About the NSTF-South 32 Awards trophy
The helix form of the design communicates the upward momentum sustaining the continual efforts of scientific endeavour. Various researchers work on a project together or in succession, making progress which is not so much a linear progression as a steady upward spiral.
The eagle’s wings and feathers have been an inspiration for humankind’s drive to master flight from the earliest times. Scores of scientists, engineers and inventors pondered, studied, designed machines and took risks repeatedly before sustained flight became a reality. This is reflected in the trophy design by the suggestion of an airplane turbine at the base of the trophy.
Finally, the trophy represents a “feather in the cap” of every NSTF-South32 Award Winner.
Manufacturing the trophy
The new Awards trophy was created by using additive manufacturing with South African expertise and state-of-the-art laser technology. All 15 trophies were manufactured using this method.
The new trophy came about in 2015 through the expertise of the NSTF membership and collaborative efforts. It was conceptualised in association with the CSIR National Laser Centre (NLC) and created by Mr Johan Steyn, specialist in femtosecond and nanosecond laser ablation, laser micro processing and 3D metal printing at the NLC. This ground-breaking innovation was endorsed and funded by the department of science and technology.
How the trophy was made
The entire trophy consists of titanium. The trophy base is made of a titanium pipe with two lids. These are cut using a metal laser-cutting machine. The components are welded together using an Nd:YAG laser machine. This process is integrated with a robot and involves heat welding. A lathe is then used to smooth the base.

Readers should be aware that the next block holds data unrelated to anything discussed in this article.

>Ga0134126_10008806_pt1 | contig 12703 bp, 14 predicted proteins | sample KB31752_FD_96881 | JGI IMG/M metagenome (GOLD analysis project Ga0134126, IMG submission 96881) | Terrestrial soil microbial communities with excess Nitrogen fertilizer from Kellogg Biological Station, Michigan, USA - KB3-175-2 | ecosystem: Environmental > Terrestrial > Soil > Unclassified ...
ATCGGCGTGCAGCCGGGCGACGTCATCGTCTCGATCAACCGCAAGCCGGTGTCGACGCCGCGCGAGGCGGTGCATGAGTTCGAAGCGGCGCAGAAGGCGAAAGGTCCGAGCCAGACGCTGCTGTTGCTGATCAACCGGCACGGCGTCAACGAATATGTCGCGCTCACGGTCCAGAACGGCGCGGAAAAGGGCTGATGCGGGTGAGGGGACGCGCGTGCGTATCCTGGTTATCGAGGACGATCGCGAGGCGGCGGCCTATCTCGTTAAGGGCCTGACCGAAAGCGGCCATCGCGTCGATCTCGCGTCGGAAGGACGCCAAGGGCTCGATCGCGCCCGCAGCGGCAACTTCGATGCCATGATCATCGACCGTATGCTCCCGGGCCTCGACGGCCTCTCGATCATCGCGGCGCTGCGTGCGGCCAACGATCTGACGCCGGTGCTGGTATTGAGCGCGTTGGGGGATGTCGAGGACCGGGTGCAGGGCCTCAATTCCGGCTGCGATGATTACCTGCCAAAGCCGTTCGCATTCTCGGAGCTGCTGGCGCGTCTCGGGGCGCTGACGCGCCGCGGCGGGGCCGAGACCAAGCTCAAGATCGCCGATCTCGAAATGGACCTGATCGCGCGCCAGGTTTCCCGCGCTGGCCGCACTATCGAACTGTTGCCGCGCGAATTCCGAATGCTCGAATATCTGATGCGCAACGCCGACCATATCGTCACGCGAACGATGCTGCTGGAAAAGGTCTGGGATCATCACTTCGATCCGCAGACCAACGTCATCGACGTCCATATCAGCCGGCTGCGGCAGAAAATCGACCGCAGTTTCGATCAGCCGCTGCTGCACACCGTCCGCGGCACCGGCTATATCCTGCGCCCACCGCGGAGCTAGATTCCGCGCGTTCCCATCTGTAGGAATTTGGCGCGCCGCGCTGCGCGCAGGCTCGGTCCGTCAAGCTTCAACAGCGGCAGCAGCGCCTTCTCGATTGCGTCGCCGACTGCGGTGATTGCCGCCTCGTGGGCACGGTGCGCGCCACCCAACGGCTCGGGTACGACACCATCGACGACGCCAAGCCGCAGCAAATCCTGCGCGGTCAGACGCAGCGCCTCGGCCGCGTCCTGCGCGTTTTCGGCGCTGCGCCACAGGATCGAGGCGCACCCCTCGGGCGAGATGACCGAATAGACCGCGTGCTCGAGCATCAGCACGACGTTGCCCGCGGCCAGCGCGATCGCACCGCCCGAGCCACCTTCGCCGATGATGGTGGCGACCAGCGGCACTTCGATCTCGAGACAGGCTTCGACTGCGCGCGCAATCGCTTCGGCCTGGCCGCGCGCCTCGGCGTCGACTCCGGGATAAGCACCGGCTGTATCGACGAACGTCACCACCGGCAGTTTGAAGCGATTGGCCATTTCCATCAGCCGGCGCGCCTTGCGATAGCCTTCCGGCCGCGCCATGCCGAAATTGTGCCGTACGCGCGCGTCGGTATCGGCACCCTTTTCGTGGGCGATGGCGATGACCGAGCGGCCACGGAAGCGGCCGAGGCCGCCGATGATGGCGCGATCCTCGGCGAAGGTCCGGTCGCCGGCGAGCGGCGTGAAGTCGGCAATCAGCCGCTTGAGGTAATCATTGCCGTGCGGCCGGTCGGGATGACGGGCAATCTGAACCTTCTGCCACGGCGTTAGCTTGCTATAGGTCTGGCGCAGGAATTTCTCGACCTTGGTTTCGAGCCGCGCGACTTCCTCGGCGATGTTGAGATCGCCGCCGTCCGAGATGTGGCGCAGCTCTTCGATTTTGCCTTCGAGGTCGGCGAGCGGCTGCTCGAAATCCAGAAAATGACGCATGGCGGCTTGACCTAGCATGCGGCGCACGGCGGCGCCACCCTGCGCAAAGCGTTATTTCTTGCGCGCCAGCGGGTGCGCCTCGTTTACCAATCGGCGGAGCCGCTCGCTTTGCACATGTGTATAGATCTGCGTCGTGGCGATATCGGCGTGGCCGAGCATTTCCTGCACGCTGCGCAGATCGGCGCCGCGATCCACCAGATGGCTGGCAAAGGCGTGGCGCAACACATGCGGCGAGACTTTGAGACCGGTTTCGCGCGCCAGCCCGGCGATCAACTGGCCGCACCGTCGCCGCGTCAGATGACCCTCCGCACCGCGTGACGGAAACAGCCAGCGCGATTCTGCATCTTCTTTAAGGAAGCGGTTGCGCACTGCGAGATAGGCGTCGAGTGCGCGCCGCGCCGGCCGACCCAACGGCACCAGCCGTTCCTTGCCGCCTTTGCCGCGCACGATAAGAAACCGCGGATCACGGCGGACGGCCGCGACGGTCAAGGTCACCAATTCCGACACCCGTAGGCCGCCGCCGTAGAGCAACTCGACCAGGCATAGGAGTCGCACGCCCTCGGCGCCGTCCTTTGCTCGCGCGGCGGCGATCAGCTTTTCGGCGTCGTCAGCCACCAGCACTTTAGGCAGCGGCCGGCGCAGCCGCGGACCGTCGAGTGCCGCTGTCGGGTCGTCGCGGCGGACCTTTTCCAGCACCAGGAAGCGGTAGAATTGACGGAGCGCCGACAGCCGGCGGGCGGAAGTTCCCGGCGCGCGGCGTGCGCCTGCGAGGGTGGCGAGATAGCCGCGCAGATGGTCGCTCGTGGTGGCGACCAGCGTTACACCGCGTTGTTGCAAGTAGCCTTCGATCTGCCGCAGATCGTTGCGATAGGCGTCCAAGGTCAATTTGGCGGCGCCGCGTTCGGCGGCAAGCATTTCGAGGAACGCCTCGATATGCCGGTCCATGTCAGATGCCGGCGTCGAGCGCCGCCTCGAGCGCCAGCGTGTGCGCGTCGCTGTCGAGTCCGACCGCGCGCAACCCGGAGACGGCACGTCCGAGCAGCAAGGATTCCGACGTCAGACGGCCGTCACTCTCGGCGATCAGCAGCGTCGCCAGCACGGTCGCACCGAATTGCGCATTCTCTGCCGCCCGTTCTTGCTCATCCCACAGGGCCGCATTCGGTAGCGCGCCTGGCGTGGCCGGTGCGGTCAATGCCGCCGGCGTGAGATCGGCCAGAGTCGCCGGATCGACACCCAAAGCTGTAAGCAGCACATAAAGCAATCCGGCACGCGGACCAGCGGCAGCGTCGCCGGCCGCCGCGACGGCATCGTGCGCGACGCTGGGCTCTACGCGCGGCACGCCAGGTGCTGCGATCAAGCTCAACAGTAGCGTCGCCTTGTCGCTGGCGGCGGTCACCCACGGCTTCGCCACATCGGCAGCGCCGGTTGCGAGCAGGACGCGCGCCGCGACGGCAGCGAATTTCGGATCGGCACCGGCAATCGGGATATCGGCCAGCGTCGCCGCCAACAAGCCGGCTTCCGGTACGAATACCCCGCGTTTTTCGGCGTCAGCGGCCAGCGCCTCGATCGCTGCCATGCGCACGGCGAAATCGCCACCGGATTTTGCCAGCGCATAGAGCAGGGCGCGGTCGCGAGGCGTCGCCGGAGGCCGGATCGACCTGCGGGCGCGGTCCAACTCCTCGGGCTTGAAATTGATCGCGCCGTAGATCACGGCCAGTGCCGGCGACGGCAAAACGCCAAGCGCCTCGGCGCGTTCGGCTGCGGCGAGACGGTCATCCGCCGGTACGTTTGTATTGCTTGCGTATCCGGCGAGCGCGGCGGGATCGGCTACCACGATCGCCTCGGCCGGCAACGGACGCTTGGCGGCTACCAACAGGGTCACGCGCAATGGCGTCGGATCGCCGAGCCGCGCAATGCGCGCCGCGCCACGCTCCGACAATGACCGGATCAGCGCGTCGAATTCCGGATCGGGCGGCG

Once the feather design is created in CAD (computer-aided design), the file is exported to the manufacturing machine (which uses a technology similar to 3D printing). Additive manufacturing has huge advantages over traditional manufacturing. It can be used for “rapid prototyping”, i.e. making a prototype of a product which can be up-scaled and mass manufactured. It is also often used to manufacture parts, rather than finished products.
The trophy is “grown” by welding layers of titanium powder together on top of the trophy base with laser beams.
Most additive manufacturing machines use a process where a layer of powder is first deposited onto the substrate layer and the laser then melts the powder so that it becomes a solid after a few extra layers. Extra powder is then shaken off. In the case of the NSTF trophy, a laser powder forming machine, also known as a LENS (laser engineered net shaping) machine, was used. LENS systems involve a high-power laser that fuses powdered metals into three-dimensional structures.
The trophy is then polished and more detail is carefully cut with a metal laser-cutting machine. The names and logos are engraved using a laser ablation machine with a laser of 40 microns in diameter spot size. The laser intensity of this machine is so high that the titanium goes from a solid to a gas immediately, evaporating the metal.